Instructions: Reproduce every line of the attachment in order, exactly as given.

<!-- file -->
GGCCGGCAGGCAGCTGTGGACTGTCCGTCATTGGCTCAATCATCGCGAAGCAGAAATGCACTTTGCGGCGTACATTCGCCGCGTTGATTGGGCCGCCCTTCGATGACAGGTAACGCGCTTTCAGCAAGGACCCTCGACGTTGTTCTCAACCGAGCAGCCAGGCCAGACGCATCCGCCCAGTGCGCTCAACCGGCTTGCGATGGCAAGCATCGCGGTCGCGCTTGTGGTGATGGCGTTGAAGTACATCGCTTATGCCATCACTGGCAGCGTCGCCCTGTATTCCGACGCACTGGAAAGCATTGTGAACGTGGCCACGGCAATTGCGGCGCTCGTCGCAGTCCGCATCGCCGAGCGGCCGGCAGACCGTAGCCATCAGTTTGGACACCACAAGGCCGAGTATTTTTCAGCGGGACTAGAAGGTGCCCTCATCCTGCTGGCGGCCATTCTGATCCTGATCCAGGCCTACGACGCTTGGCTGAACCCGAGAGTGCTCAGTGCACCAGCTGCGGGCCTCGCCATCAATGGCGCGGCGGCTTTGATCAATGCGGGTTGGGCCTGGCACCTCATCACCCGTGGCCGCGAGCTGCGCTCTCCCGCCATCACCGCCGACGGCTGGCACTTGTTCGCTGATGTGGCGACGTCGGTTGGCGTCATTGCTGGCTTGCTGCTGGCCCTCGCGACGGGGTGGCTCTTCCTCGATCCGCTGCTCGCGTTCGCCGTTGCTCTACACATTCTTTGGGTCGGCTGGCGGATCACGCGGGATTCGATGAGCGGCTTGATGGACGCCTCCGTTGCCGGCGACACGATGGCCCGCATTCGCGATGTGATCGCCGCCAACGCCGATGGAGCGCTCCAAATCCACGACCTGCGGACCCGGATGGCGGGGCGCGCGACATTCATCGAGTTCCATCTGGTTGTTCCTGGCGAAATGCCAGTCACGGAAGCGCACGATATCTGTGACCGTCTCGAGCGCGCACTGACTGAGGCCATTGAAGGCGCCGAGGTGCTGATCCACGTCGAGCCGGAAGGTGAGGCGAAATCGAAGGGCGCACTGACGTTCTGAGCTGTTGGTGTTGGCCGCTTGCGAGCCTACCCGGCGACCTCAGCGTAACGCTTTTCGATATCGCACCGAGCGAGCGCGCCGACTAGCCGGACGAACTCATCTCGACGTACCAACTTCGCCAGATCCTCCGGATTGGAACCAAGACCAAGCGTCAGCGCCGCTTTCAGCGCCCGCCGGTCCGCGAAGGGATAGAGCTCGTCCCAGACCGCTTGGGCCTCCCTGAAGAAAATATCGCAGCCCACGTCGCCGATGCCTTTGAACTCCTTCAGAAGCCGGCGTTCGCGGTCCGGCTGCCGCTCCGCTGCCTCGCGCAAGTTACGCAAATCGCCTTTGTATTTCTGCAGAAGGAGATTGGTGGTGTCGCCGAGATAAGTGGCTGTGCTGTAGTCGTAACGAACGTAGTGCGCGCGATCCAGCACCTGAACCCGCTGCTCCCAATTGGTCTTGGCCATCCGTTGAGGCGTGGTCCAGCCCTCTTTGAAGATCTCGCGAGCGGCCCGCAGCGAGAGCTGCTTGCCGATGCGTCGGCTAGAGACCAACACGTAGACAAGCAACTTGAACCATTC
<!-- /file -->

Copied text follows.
GGCCGGCAGGCAGCTGTGGACTGTCCGTCATTGGCTCAATCATCGCGAAGCAGAAATGCACTTTGCGGCGTACATTCGCCGCGTTGATTGGGCCGCCCTTCGATGACAGGTAACGCGCTTTCAGCAAGGACCCTCGACGTTGTTCTCAACCGAGCAGCCAGGCCAGACGCATCCGCCCAGTGCGCTCAACCGGCTTGCGATGGCAAGCATCGCGGTCGCGCTTGTGGTGATGGCGTTGAAGTACATCGCTTATGCCATCACTGGCAGCGTCGCCCTGTATTCCGACGCACTGGAAAGCATTGTGAACGTGGCCACGGCAATTGCGGCGCTCGTCGCAGTCCGCATCGCCGAGCGGCCGGCAGACCGTAGCCATCAGTTTGGACACCACAAGGCCGAGTATTTTTCAGCGGGACTAGAAGGTGCCCTCATCCTGCTGGCGGCCATTCTGATCCTGATCCAGGCCTACGACGCTTGGCTGAACCCGAGAGTGCTCAGTGCACCAGCTGCGGGCCTCGCCATCAATGGCGCGGCGGCTTTGATCAATGCGGGTTGGGCCTGGCACCTCATCACCCGTGGCCGCGAGCTGCGCTCTCCCGCCATCACCGCCGACGGCTGGCACTTGTTCGCTGATGTGGCGACGTCGGTTGGCGTCATTGCTGGCTTGCTGCTGGCCCTCGCGACGGGGTGGCTCTTCCTCGATCCGCTGCTCGCGTTCGCCGTTGCTCTACACATTCTTTGGGTCGGCTGGCGGATCACGCGGGATTCGATGAGCGGCTTGATGGACGCCTCCGTTGCCGGCGACACGATGGCCCGCATTCGCGATGTGATCGCCGCCAACGCCGATGGAGCGCTCCAAATCCACGACCTGCGGACCCGGATGGCGGGGCGCGCGACATTCATCGAGTTCCATCTGGTTGTTCCTGGCGAAATGCCAGTCACGGAAGCGCACGATATCTGTGACCGTCTCGAGCGCGCACTGACTGAGGCCATTGAAGGCGCCGAGGTGCTGATCCACGTCGAGCCGGAAGGTGAGGCGAAATCGAAGGGCGCACTGACGTTCTGAGCTGTTGGTGTTGGCCGCTTGCGAGCCTACCCGGCGACCTCAGCGTAACGCTTTTCGATATCGCACCGAGCGAGCGCGCCGACTAGCCGGACGAACTCATCTCGACGTACCAACTTCGCCAGATCCTCCGGATTGGAACCAAGACCAAGCGTCAGCGCCGCTTTCAGCGCCCGCCGGTCCGCGAAGGGATAGAGCTCGTCCCAGACCGCTTGGGCCTCCCTGAAGAAAATATCGCAGCCCACGTCGCCGATGCCTTTGAACTCCTTCAGAAGCCGGCGTTCGCGGTCCGGCTGCCGCTCCGCTGCCTCGCGCAAGTTACGCAAATCGCCTTTGTATTTCTGCAGAAGGAGATTGGTGGTGTCGCCGAGATAAGTGGCTGTGCTGTAGTCGTAACGAACGTAGTGCGCGCGATCCAGCACCTGAACCCGCTGCTCCCAATTGGTCTTGGCCATCCGTTGAGGCGTGGTCCAGCCCTCTTTGAAGATCTCGCGAGCGGCCCGCAGCGAGAGCTGCTTGCCGATGCGTCGGCTAGAGACCAACACGTAGACAAGCAACTTGAACCATTC